Research, industries and individuals accumulate more and more digital data. So much so that hard drives and other recorders will soon be overwhelmed. To compensate for future shortcomings, an ancient object is constantly evolving: the magnetic cassette, while waiting for breakthrough technology based on DNA.
An Instagram photo, videos on a driveof e-mails… each one accumulates a considerable amount of digital data, which is constantly increasing with the new technologies at our disposal – videos in 4K, streaming on Netflix – all stored not on a hard drive, but in the “cloud”, ” clouds “, sometimes hundreds of kilometers from oneself. But this data, although very familiar, is not the one that weighs the heaviest in “Big Data”, massive data.
Research is a much more important contributor. Human science experiments are heavy, very heavy: European Organization for Nuclear Research, CERN, near Geneva, since its creation has accumulated more than 100 petabytes (PB) of images, raw data, information to be preserved for future generations who will want to study them. 100 Po is equivalent to approximately 102,400 hard drives of 1 terabyte (TB), for sale to individuals…
That first image of a black hole required almost 5 Po, which is equivalent to 5,000 1 TB hard drives. Industries, such as Twitter, EDF or any company with a minimum of digitization, are other contributors to Big Data.
Between 2010 and 2020, the amount of information contained in massive data has multiplied by more than 30, from 2 zettabytes (2 million Po) to 60 zettabytes. And the pace increases. By 2025, humanity is expected to produce 175 zettabytes of data.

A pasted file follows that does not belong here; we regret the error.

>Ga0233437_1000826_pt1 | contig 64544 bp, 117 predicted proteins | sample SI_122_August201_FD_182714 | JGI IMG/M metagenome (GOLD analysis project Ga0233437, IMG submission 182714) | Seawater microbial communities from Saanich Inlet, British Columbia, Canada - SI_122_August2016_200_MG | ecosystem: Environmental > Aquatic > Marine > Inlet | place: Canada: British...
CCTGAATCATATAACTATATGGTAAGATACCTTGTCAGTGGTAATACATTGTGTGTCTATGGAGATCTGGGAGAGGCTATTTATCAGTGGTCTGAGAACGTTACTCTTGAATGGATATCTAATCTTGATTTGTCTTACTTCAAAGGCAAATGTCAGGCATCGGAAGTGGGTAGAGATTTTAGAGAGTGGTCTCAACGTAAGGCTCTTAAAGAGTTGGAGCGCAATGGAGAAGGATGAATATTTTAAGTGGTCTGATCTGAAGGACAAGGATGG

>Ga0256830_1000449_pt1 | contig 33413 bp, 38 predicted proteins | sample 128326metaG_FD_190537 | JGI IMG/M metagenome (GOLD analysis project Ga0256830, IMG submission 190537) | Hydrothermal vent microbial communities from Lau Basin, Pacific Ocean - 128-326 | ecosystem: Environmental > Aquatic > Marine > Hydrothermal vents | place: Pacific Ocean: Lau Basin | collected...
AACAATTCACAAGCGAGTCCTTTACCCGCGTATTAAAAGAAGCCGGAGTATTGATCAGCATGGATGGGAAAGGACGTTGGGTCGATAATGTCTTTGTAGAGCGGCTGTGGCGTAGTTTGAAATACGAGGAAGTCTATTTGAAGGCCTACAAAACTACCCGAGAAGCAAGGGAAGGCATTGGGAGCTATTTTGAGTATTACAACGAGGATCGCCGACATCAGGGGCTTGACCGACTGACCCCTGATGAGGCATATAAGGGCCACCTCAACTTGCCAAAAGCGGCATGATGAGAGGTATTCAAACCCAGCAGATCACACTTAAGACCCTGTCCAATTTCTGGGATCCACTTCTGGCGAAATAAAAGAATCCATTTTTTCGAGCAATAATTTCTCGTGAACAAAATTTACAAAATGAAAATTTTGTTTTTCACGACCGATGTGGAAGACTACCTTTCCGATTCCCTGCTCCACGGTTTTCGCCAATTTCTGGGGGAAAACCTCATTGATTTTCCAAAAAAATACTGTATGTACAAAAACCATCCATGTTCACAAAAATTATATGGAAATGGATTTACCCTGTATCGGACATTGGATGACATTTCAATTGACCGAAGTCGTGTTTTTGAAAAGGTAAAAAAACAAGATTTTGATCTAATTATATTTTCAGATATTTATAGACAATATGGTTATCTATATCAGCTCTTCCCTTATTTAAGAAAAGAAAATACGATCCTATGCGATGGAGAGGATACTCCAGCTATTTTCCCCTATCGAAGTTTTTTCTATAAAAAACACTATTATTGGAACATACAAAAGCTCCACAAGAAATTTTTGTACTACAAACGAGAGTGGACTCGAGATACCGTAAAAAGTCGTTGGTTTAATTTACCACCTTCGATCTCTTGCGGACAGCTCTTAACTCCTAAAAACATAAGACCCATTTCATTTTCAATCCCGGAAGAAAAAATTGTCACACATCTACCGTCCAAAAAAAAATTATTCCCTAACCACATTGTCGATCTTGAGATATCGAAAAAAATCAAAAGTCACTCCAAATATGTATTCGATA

François Képès, cell biologist, responsible between 2018 and 2021 for a future working group on the storage of digital data, explains: ” In 2018, one millionth of the earth’s land mass was occupied by data centers. At this exponential rate there, by 2060, all landmasses will be covered in data centers. »
But over 70 years, researchers have continued to reduce the size of storage systems, moving from floppy disks to hard drives, to increase capacity. But in its conclusions, the working group’s report published in 2020 recalls that Moore’s Law about semiconductors also applies to electronic and magnetic storage systems. ” It is not possible to miniaturize and optimize indefinitely. There was a doubling of capacity and a halving of price, every two years, for several decades, but this optimization is slowing down. We are reaching some hard physical limits and the optimization we can still expect is relatively low », explains François Képès.
The cassette, an emergency solution
If electronic storage systems reach their limits, the cassette continues to break records. Yes, we’re talking about the cassette here, the one you put in your old video camera or cassette player, the tapes of which could go off in all directions in the event of a faulty rewind. But the cassettes developed today have nothing to do with yesterday. The latest record from Fujifilm and IBM stands at 580 TB this corresponds to 76 million audio cassettes from the 1990s (60 Mb/cassette). Here is a video of the 2017 record, which at the time was 330 TB.